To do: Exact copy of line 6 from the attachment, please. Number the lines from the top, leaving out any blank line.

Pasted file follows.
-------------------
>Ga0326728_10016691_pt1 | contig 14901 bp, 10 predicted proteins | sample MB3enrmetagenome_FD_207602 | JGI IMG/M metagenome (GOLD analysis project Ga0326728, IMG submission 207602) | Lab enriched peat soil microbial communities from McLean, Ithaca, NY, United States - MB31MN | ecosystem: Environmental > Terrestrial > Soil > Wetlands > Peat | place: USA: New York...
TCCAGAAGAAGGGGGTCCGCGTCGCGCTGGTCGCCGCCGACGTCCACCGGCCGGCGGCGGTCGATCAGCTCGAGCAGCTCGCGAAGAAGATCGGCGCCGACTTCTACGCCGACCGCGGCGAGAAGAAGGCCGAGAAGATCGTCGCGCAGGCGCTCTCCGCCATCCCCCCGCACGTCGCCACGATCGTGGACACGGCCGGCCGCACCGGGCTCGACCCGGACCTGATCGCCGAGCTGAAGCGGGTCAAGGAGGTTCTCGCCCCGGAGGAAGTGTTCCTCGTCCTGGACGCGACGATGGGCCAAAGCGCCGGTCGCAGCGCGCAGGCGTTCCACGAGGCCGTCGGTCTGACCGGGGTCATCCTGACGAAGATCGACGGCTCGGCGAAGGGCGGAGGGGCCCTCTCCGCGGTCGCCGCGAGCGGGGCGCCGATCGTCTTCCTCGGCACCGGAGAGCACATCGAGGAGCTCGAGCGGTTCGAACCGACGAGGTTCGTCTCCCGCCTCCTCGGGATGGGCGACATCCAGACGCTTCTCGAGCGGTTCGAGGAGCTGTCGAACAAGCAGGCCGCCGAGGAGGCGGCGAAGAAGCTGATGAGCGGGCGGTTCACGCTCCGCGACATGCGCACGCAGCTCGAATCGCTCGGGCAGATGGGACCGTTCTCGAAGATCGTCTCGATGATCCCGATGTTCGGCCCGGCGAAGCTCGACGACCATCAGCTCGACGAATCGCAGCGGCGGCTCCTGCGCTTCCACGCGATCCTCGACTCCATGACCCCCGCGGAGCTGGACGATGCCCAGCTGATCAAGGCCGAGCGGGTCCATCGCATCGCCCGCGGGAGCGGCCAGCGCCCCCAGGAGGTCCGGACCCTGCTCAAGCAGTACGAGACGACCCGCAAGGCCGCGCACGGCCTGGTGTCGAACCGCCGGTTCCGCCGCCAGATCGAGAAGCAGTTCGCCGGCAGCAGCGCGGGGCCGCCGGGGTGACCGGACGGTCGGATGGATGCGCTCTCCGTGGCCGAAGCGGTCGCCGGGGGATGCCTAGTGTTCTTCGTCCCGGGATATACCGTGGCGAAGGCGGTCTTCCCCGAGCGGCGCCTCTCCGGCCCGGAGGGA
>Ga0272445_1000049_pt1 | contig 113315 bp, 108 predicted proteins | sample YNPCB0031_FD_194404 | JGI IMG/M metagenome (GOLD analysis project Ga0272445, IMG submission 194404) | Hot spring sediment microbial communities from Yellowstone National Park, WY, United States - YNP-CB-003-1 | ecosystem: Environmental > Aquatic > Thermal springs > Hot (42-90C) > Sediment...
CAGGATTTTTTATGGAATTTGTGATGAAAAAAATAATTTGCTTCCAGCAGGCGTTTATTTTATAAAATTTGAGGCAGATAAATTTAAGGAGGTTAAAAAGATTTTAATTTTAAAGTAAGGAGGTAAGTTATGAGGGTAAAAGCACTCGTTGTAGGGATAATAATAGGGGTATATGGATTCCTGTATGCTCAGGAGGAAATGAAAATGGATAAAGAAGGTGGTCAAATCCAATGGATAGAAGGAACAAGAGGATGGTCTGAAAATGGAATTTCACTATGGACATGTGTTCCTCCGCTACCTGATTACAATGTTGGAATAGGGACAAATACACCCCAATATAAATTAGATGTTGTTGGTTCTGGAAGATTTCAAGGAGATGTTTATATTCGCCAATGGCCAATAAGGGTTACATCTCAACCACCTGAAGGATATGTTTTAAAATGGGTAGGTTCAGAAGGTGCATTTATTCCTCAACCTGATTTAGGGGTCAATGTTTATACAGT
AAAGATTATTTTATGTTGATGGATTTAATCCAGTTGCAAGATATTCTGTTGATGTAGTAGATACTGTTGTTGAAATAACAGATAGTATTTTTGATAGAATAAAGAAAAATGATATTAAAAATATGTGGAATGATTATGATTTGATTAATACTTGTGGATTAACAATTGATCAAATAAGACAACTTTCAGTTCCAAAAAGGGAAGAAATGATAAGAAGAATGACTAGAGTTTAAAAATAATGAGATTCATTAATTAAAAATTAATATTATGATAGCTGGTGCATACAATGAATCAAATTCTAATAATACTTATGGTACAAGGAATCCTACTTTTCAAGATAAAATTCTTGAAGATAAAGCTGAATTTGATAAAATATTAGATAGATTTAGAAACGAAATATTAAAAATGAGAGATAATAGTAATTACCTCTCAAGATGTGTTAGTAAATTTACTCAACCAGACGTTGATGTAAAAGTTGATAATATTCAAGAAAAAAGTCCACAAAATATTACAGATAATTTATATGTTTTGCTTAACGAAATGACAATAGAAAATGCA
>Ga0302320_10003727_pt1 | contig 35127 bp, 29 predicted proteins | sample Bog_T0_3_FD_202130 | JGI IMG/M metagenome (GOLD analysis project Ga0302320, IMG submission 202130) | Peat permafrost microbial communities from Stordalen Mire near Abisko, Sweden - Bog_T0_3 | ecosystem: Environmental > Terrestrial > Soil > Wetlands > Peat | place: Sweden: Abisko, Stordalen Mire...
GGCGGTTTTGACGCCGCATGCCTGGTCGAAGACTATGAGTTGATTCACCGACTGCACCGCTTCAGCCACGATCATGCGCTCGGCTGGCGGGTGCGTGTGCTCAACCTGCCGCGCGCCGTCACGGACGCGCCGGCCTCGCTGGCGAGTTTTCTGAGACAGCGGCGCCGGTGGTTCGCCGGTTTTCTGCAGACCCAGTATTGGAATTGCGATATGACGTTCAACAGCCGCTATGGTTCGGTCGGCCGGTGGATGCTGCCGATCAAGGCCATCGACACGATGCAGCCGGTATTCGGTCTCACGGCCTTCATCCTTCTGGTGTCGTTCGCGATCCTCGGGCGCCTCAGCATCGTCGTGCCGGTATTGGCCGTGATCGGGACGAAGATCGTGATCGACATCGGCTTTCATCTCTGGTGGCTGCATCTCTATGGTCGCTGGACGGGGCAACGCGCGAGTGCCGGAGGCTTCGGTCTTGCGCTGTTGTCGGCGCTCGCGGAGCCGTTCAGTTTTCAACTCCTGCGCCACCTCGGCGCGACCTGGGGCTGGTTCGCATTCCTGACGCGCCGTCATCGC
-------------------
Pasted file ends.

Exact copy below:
>Ga0302320_10003727_pt1 | contig 35127 bp, 29 predicted proteins | sample Bog_T0_3_FD_202130 | JGI IMG/M metagenome (GOLD analysis project Ga0302320, IMG submission 202130) | Peat permafrost microbial communities from Stordalen Mire near Abisko, Sweden - Bog_T0_3 | ecosystem: Environmental > Terrestrial > Soil > Wetlands > Peat | place: Sweden: Abisko, Stordalen Mire...